Lori Zimmer-Youngman '94

Washington optometrist's work helps infants, elderly see clearer

By LeeAnn Kriegh ’94

Photo: Lori Zimmer-Youngman '94While at the College of Optometry at Pacific, Lori Zimmer-Youngman, O.D. ’94, liked to stay busy. “I started out in work study,” she said, “and then I found other odd jobs, working in the clinic office, helping professors. I was around everywhere. There are those who’d tell you that given the opportunity, I would’ve worked in every imaginable place in the building.”

More than a decade later, Zimmer-Youngman remains busy. She is a staff optometric physician for Pacific Cataract and Laser Institute (PCLI) in Vancouver, Wash., and she is president of the Optometric Physicians of Washington, the state association for optometrists.

When she arrived at Pacific, Zimmer-Youngman thought she would specialize in pediatric eye care. Instead, she became interested in ocular diseases, which usually affect patients on the other end of the age spectrum. "On the one hand, the elderly were a patient population that was exciting for me clinically," she said. In addition, Zimmer-Youngman said she felt personally drawn to addressing the diseases and issues that face the elderly due to her close connection with her grandparents, particularly a grandfather who suffered from diabetes.

"The elderly are many times not given a lot of respect," said Zimmer-Youngman. "They don't necessarily get things explained to them very well, and I thought I was good at that, and I enjoyed it." 

At the PCLI, ophthalmologists and optometric physicians work together to provide everything from cataract surgery and glaucoma care to LASIK surgery. "We have a really nice team approach to care for our patients," said Zimmer-Youngman, who handles pre- and post-operative counseling at the institute. "Optometrists do the pre-op, counseling, and post-op, and ophthalmologists do what they do best, the surgery. It costs less for the patients and just makes sense."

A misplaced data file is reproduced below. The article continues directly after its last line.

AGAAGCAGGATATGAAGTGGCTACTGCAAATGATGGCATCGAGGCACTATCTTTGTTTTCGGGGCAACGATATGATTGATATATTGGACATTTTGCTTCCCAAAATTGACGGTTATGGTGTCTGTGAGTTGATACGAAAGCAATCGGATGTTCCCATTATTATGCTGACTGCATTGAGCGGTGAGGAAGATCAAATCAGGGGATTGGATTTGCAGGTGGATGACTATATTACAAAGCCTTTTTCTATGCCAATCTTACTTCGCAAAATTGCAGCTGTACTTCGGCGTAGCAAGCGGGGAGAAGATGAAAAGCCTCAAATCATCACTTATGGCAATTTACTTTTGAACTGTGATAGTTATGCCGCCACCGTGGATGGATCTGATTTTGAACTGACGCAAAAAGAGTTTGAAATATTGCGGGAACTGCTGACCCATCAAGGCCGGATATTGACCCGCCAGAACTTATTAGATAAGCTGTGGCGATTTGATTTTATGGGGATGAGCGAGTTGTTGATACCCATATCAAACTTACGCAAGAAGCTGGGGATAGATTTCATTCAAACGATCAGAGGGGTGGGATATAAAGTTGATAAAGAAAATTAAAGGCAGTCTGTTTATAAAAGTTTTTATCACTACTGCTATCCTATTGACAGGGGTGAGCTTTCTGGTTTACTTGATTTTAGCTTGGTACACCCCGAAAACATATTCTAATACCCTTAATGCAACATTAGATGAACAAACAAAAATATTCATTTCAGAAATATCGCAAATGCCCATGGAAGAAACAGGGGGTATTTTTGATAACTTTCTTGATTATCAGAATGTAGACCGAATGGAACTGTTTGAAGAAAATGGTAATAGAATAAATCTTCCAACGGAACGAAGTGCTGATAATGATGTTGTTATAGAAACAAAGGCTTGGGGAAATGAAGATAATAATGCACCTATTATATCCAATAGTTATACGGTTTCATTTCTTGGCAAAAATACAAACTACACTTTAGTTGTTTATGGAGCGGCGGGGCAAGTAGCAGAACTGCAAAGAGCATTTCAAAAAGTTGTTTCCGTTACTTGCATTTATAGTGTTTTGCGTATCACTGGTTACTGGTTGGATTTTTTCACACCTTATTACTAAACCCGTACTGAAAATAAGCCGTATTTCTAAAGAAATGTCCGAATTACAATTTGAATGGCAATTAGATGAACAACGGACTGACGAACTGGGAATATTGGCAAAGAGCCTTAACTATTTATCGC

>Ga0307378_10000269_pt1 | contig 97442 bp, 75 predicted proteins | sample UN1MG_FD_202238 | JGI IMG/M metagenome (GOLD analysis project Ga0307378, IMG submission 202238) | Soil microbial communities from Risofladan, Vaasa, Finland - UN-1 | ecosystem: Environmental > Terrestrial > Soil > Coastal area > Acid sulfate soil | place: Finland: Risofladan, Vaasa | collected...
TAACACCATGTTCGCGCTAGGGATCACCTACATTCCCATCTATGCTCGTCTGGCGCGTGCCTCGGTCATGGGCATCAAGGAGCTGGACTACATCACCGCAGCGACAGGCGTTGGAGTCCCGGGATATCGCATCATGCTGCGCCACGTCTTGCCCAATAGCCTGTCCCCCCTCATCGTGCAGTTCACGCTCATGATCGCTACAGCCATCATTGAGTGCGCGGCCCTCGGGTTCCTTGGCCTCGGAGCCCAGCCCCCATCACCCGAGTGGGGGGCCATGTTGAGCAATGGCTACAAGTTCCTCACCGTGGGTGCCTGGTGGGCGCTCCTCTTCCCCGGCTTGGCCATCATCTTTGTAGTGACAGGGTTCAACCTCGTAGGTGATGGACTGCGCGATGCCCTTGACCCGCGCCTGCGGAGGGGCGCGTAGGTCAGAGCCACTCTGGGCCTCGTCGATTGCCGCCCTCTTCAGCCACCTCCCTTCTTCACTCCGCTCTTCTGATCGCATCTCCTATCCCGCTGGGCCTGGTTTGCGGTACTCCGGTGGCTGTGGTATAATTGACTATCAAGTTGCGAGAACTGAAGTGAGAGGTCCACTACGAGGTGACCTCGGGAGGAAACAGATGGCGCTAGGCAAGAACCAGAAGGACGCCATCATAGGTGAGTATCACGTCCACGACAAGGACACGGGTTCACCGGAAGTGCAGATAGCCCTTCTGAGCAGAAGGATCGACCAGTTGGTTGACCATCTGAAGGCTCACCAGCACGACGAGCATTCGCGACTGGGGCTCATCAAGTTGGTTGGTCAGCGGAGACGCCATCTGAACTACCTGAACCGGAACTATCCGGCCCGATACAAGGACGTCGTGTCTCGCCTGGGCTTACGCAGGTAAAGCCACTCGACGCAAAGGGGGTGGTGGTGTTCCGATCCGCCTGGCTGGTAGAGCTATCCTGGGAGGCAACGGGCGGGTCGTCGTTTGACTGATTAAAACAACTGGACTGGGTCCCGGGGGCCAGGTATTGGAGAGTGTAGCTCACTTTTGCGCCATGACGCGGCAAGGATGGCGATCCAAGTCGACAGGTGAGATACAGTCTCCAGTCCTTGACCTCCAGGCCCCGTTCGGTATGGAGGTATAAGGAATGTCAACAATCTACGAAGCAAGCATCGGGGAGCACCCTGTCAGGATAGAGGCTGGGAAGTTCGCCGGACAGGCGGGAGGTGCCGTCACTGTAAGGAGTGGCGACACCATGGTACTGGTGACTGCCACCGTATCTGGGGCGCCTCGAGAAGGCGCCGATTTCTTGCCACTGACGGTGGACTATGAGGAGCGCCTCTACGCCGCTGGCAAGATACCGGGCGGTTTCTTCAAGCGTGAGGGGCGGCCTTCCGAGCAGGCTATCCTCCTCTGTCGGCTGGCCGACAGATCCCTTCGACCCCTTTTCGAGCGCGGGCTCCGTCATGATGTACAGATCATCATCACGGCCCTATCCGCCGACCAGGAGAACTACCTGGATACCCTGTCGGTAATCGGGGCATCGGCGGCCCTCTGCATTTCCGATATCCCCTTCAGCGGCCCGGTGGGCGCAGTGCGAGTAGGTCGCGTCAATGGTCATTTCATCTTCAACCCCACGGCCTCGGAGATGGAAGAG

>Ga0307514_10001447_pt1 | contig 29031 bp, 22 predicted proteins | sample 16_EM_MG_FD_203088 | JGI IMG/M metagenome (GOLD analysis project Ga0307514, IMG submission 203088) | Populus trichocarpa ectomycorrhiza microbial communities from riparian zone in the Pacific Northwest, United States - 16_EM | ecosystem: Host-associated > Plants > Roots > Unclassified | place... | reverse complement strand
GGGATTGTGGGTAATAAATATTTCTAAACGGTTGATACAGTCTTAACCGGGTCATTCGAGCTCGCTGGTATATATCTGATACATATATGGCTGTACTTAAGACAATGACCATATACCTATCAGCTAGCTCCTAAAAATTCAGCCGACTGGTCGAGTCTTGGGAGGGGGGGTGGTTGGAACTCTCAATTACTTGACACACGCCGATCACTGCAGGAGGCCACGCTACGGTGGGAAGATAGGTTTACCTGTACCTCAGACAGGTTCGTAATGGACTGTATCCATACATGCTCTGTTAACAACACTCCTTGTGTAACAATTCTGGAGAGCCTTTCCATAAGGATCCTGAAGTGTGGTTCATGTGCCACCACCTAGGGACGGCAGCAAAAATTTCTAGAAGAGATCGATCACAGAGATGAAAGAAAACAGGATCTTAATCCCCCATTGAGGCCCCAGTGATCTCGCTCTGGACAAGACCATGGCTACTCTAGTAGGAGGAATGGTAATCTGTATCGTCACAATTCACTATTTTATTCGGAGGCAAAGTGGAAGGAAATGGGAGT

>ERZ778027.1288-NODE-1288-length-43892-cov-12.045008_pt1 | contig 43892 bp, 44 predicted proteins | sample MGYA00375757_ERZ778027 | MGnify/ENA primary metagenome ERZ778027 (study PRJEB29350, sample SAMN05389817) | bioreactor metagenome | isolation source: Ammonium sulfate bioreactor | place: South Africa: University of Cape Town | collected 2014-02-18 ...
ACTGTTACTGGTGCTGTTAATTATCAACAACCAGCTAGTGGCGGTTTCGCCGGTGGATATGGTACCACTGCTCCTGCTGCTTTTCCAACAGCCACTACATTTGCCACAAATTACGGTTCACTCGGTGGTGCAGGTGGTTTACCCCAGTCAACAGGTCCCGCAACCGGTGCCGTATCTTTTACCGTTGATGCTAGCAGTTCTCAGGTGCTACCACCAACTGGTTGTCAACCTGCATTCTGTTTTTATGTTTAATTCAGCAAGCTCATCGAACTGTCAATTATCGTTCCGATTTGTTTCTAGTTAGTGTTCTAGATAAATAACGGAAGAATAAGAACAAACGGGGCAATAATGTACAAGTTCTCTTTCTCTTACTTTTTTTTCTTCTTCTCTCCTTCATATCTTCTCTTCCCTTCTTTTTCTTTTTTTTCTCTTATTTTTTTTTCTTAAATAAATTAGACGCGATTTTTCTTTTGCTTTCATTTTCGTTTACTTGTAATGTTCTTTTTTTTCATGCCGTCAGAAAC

Because of the unique patient base at PCLI, students and optometrists frequently visit the institute to learn about the different levels of surgery and care for chronic diseases provided. In addition, Zimmer-Youngman provides continuing education lectures to local optometric physicians about topics such as proper eye care and refractive surgeries.

Her work at PCLI is just one aspect of Zimmer-Youngman's professional career. As president of the Optometric Physicians of Washington, she spurred the state's June launch of Infantsee, a nationwide public health program designed to ensure that eye and vision care becomes an integral part of infant wellness care. "Our member optometrists will
provide a comprehensive infant eye assessment within the first year of life as a no-cost public health service," she said. With support from Honorary Chair Jimmy Carter, the program aims to educate parents on the importance of vision care for infants.

Zimmer-Youngman said her work with Infantsee stems from a personal sense of duty to help others using the skills afforded by her profession. "I think with any profession, as you begin to see the needs of the population, you start to feel like there's something you can do to help," she said. "It's just about doing what you can to serve your community."

One of Zimmer-Youngman’s many jobs at Pacific – although this one was unpaid – involved running the vision screening program. Her training and experiences there helped her recently, as she revitalized the Free Clinic of Southwest Washington, which coordinates free vision clinics and other health care for people without insurance. The clinic brings Zimmer-Youngman back in touch with Pacific, coordinating schedules for students from the College of Optometry, who work with the local optometrists who donate time to the clinic.

“Having Pacific students there allows us to see more patients and gives the students an opportunity to see patients and provide an important service at the same time,” she said. “We couldn’t do it without them.”

Zimmer-Youngman said she also couldn’t do her work without the support of her husband, Jay Youngman, O.D. ’93, himself a family practice optometrist. Having a spouse who shares the same profession can be challenging at times. “You can sometimes get sucked into talking about work too much,” she said, adding that the benefits far outweigh any negatives. “There’s so much understanding there. One thing that’s been nice is just our shared understanding of the profession itself. He understands my commitment to doing the things I’ve done.”

Over the years, their family, which includes two young sons, has lived in four Washington cities. Zimmer-Youngman said it is – hopefully – time to settle into one place. Having grown up in Oregon, she said she looks forward to living close to many friends and family members, and is excited about working in PCTI’s new surgical center in Vancouver.

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